Sin does not cause depression.

This is going to be a rant.  Some of you who read this will agree with what I say, others will disagree and some of you will be incensed by what I have put on paper.   Be that as it may, I’m going to say it anyway.

Sin does not cause depression.   Yes, you heard it right.  Sin does not cause depression nor does God deliberately cause this darkness just so someone will become a better person.

Depression is an illness so terrible and stark that no one would actively seek it as a means to grow in the spiritual life.  And with such a burden to bear, when priests and ministers talk about how a person can find relief if they only ask and turn it over to God, it makes my hair stand on end. It’s not that easy, that simple.  All a platitude like that serves to do is to make the depressed individual feel that for some reason he is not good enough, is not really letting go, is not trusting God. Often for the depressed person an even worse downward spiral occurs as a result.

Even worse is the talk about sin being the cause of depression.  Do we deliberately commit depression?  Do we forget to include happiness in our lifestyle making a sin of omission?  When we look at the types of depression, are we talking about mortal or venial sin?  What stupidity!

We insist upon carrying out the myth that we know what God is thinking.  We speak with authority, insisting that God says this or says that when in reality, our discovery of God  is ever changing. and when we think we know what God is or thinks, we find ourselves back at the beginning of getting to know God.

So how in heaven’s name can we speak definitively that God gives us depression to help us grow in the spiritual life?  Granted, we can use all trials to grow and we can use depression but does God “gift” us with depression?  Is depression a result of the person sinning? I find that hard to believe of a loving, ever changing God.

It’s time that spiritual leaders looked into depression in more than a superficial way before expounding on what God does and doesn’t want in regard to depression. I don’t picture a God lying in wait to zap us with depression, who is waiting for us to say the magic words so this God can wave the magic wand and make the depression disappear.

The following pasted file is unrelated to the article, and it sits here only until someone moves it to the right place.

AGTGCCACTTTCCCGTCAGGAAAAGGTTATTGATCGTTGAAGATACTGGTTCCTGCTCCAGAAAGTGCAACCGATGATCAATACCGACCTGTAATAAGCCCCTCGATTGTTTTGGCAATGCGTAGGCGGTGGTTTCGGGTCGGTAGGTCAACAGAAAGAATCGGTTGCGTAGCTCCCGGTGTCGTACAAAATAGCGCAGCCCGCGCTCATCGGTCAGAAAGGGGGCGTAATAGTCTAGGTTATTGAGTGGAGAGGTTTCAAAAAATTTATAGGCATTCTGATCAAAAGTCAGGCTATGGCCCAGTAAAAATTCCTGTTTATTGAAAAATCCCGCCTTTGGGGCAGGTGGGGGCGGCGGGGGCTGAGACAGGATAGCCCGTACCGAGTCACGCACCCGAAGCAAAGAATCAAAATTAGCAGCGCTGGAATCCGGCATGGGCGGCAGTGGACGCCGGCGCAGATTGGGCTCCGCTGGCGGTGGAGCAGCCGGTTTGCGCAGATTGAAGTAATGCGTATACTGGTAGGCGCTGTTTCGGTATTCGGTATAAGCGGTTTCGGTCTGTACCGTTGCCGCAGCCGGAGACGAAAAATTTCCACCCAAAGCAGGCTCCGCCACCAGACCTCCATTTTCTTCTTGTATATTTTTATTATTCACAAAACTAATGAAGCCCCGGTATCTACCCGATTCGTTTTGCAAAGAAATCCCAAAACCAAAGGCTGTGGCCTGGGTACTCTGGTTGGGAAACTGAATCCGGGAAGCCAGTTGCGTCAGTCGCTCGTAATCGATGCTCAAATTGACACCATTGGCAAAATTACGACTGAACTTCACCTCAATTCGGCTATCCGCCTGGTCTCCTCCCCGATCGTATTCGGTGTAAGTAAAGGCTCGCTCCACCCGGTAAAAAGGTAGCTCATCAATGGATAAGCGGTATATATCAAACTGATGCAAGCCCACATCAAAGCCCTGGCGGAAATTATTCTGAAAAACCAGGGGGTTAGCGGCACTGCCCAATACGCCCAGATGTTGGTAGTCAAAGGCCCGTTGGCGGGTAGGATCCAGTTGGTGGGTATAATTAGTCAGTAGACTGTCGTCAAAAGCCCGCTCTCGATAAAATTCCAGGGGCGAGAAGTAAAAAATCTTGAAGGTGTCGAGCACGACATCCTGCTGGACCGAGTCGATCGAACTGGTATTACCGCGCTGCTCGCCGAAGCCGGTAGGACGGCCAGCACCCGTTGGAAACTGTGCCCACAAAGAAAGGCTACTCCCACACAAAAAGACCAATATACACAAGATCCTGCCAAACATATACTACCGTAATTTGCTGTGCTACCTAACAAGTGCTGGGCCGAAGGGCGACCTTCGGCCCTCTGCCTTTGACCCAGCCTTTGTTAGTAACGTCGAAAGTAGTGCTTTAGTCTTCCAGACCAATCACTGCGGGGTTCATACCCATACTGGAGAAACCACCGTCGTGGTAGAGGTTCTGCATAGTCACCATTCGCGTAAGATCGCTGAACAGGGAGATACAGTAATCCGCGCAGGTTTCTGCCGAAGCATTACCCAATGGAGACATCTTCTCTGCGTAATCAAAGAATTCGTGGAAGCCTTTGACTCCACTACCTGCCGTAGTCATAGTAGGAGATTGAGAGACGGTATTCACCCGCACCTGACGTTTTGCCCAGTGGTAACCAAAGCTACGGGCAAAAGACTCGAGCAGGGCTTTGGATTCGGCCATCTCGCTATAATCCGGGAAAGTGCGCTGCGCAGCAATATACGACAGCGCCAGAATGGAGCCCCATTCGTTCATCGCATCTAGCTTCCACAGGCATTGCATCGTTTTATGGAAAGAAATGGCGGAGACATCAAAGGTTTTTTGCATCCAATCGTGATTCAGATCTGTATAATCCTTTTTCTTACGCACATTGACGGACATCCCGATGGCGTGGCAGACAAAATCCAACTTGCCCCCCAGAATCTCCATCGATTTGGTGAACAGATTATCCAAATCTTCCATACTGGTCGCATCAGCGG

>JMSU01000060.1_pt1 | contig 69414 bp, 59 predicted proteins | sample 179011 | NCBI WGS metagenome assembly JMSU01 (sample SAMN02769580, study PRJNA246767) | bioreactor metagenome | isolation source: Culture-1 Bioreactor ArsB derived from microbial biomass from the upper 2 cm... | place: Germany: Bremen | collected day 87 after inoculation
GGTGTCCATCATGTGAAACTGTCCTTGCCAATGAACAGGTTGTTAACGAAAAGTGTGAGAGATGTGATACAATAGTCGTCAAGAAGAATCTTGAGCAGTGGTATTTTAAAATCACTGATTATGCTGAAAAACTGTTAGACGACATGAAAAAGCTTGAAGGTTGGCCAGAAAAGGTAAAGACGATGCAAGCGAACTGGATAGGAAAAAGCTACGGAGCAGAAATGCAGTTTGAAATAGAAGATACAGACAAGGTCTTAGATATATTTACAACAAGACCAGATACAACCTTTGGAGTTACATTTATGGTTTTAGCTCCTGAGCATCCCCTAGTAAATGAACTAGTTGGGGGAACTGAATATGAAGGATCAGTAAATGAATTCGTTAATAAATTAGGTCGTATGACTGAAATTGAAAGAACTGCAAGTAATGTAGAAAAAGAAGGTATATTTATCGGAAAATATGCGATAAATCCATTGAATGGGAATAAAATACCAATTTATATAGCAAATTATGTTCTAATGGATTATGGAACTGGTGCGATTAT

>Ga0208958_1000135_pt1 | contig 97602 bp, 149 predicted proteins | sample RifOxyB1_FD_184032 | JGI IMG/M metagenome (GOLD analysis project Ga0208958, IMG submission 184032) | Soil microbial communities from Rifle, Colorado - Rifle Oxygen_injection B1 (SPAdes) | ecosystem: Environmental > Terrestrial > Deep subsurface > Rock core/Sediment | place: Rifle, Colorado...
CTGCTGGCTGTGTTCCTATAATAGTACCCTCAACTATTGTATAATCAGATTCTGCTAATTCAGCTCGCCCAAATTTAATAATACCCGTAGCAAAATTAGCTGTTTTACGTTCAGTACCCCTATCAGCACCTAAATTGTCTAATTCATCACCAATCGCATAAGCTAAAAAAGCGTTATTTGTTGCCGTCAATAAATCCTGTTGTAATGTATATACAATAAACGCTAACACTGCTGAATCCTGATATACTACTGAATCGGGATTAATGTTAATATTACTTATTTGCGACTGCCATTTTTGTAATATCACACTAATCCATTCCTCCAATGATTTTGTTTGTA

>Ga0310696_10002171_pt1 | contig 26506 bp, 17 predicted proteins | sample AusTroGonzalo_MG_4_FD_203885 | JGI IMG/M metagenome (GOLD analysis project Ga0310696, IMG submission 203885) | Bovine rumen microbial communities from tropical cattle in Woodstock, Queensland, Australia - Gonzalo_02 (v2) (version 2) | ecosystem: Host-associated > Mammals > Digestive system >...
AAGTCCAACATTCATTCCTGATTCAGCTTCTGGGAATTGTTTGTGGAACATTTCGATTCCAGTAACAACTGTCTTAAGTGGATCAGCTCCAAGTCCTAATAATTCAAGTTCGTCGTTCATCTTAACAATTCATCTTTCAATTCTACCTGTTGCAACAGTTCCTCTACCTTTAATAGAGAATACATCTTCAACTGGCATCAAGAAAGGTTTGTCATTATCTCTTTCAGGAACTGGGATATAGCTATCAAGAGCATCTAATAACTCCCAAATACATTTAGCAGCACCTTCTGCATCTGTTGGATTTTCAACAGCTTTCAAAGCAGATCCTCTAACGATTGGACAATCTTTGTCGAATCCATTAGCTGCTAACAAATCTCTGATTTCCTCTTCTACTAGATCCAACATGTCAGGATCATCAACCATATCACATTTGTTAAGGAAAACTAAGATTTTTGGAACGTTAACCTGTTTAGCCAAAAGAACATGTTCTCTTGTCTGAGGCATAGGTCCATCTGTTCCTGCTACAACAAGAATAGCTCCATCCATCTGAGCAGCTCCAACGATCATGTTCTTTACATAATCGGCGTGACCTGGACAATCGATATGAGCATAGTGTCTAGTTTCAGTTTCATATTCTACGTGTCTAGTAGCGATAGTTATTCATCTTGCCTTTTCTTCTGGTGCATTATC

And to that end I am leaving when sermons or homilies talk about how easy it is if we give it over to God and I refuse to read books on depression that use Scripture quotes so justify making depressed people and their caregivers more guilty and stressed than they already are.  I choose instead to look at a loving God who hurts when we hurt and cries when we cry and rejoices when recovery is achieved.

-Bernadette

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10 Responses

  1. I am a pastor, licensed counselor, and teach in the graduate Counseling program for Spring Arbor University. A big amen to this post. I am going to put a snippet of it on my blog at http://DavidKFlowers.com and direct people here to read the full article. I could not agree more. I have heard the same claims (perhaps even more often) with regard to anxiety, that it’s a sign of “lack of faith in God,” etc. It frosts me, both as a counselor who understands anxiety, and as a person with anxiety who, after twenty years of struggle, finally gave in and got on medication, which has given me my life back. Nice work.

    • Thanks, David. Bern and I are shocked by the number of people who still subscribe to that kind of archaic and damaging thinking. Both of us live with people struggling with mental illness, we both devote a lot of time to helping people in the same situation, and we’ve both spent large portions of our lives working in churches – so we find this attitude all the more discouraging. Thanks, too, for the re-post!

    • Keep preaching it brother, because we don’t hear much about mental illness in our churches.

  2. […] Source: Depression’s Collateral Damage […]

  3. I just wanted to follow-up and let you know I did that post I mentioned in my last comment. It is at http://davidkflowers.com/2013/03/depression-and-anxiety-not-spiritual-issues/. Nice work. I will continue to check here regularly. If you get a chance to examine my site and appreciate what I’m doing, I would love a link from here as well. Either way, thank you.

  4. Although I believe in God, I, also, think the ideology surrounding belief in an omnipotent figure, reinforces the fallacy that any form of otherness, be it a disability, mental health issue or sexuality, is indicative of sinfulness. Sin is a concept, born of social control. Depression is a condition which, only a few, much practiced individuals can conquer. I am still practicing.

  5. I agree with you that sin doesn’t cause depression, unless it’s the sin of the person who sexually abused me when I was a child. That woman’s sin ruined my life. Also, thank you for following itsmindbloggleing.

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